Libyan Developments and International Politics: Three Different Views

Monday, September 26, 2011

Seyed Mohammad Kazem Sajjadpour
University Faculty Member, International Issues Analyst

Popular uprisings in the Arab world have led to the collapse of past political structures the most recent of which was the fall of the 40-year rule of Libya’s ruler, Muammar Gaddafi through a combination of domestic uprising and foreign intervention. Every one of political uprisings in the Arab world has had its own specifications and they were different from one another. But what happened in Libya was new in terms of its relation to the international system. Perhaps it was the first instance of a political regime change in which various political players supported the uprising of an oppressed nation under the aegis of modern legal concepts such as responsibility to protect. Launching heavy military, psychological and propaganda assaults, they overthrow a regime which had weathered forty years of political disturbances by relying on personal power. The cooperation of Western and international players with the Libyan people’ uprising can be viewed from various angles one of the most important of which is the quality of relation between Libyan developments and international politics. At least, three viewpoints exist on this issue.

The first viewpoint is a media view in which Western players are simply supporting the Libya people on the basis of the responsibility to protect. That concept is a new concept in international law which has been introduced in the past two decades. According to this principle of international law, when a government cannot protect the primary rights of its citizens, it is for the international community to intervene and defend the rights of the country’s people. Therefore, faced with Gaddafi’s crimes, North Atlantic Treaty Organization (NATO) and the West had to intervene and topple him. This concept is not only the basis of the UN Security Council resolutions 1970 and 1973 in February and March 2011, but is held up by analysts in various parts of the world. A comparative review of the way Western countries dealt with popular uprisings in Bahrain and Yemen will not only prove lack of support for downtrodden rights of oppressed people in those countries, but reveal clear indifference toward their suppression. Thus, the latter cases cast serious doubt on the sense of responsibility among Western countries.

The second viewpoint, which is the most dominant, traditional and institutionalized view in the Middle East and the Third World holds that the West got along with the Libyan people’s uprising in order to dominate the country’s oil resources and strategic locations. Proponents maintain that there are strong and remarkable reasons to support this view which is also backed by historical and strategic realities. The proponents are not necessarily supporters of Gaddafi and his repressive rule. The arguments they provide for their view cannot be easily ignored and undoubtedly contain worthwhile reflections on opportunism of Western countries and their true intentions. The main point, however, which should be taken into consideration, is not alliance of Western countries with the Libyan people, but cooperation of part of anti-Gaddafi forces with Western players despite awareness about their colonialistic past.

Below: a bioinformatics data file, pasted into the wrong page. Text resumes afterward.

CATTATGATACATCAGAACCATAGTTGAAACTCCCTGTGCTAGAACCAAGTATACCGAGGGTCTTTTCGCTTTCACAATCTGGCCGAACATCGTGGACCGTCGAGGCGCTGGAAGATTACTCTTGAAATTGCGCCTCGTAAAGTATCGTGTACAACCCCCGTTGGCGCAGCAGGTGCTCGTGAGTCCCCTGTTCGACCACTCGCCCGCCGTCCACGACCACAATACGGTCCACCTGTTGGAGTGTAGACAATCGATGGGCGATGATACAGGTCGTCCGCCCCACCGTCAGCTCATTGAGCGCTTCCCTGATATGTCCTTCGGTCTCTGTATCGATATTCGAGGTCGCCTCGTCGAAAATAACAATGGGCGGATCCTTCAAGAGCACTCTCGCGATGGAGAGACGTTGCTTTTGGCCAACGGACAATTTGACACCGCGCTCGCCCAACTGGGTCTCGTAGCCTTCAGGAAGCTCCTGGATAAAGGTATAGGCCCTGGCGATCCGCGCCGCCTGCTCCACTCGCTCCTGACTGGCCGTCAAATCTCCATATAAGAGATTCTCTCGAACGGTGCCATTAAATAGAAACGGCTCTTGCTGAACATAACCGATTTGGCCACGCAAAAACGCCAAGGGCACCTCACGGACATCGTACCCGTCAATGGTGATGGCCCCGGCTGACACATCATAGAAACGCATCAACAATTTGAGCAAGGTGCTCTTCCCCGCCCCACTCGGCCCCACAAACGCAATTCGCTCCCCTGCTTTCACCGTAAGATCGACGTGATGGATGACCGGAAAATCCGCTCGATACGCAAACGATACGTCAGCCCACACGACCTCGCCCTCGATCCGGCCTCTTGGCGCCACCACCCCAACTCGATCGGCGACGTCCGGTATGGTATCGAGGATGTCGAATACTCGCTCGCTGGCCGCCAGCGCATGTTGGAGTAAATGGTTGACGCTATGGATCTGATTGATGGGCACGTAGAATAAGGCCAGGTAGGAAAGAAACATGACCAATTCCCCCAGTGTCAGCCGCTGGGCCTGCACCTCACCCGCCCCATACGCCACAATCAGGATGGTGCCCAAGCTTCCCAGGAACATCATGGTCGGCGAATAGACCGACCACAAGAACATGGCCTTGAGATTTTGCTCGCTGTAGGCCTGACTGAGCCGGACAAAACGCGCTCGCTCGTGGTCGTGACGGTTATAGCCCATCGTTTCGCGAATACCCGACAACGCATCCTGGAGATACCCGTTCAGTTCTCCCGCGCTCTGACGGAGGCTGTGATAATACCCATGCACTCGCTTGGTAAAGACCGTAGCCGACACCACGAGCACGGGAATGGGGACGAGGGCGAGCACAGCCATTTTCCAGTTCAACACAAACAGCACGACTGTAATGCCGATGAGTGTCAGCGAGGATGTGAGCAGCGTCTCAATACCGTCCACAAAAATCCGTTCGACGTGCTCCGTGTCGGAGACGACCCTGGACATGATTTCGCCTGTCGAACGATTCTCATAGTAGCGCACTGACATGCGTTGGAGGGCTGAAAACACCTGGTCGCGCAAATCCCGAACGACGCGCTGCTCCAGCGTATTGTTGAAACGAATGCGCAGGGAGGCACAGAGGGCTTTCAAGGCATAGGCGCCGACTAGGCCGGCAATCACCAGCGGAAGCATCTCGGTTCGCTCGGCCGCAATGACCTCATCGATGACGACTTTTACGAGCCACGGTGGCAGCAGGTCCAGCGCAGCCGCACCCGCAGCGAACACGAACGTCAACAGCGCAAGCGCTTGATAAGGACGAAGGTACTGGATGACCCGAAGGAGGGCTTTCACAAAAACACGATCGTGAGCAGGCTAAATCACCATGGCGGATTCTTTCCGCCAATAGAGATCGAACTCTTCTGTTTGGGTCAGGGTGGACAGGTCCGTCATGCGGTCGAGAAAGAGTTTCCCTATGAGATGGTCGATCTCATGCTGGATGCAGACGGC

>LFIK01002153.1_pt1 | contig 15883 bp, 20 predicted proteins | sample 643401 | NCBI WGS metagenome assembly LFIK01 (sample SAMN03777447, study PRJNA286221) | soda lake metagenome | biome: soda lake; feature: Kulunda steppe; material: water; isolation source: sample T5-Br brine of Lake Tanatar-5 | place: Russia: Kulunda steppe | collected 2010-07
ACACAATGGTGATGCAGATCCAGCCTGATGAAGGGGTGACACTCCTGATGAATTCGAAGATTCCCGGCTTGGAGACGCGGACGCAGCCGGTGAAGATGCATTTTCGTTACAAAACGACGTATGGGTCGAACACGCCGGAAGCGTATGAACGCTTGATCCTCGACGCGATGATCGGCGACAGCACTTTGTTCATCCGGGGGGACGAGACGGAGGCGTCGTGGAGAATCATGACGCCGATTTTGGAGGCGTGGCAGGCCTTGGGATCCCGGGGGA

The third view is related to diversity of national, regional and international policies. This means that new players have emerged in Libya’s domestic political scene which preferred cooperation with the Western forces over survival of Gaddafi regime. Those players are not homogenous. Although they may be heavily dependent to the West, they may also be smart enough to use cooperation with the West as a means of toppling Gaddafi’s regime. At regional level, there are various players such as Qatar, the United Arab Emirates and Turkey which are playing different parts.

Meanwhile, there are Western political players at the international level, which have not only brought their military technology to the scene, but have also geared in their political technology to change Gaddafi’s regime through recognition of transitional government and holding an international conference of Libya’s friendly states at Élysée Palace in France. In short, many regional and international players are now involved in the Libyan game which are not necessarily homogenous or pursuing the same goals.

On the whole, a combination of continuity and change is evident in Libya and international politics surrounding it.
Continuities are repetition of past models. The West and Western players have regularly preferred their own strategic interests over other things during the past centuries. Let’s not forget that dictatorship has always paved the way for entry and intervention of Western countries in the Arab world. Continuity, however, is not everything. Serious changes are also on the horizon. There are new players, concepts and political functions which connect local and regional politics to international politics.

Source: Ettelaat Newspaper
Translated By: Iran Review

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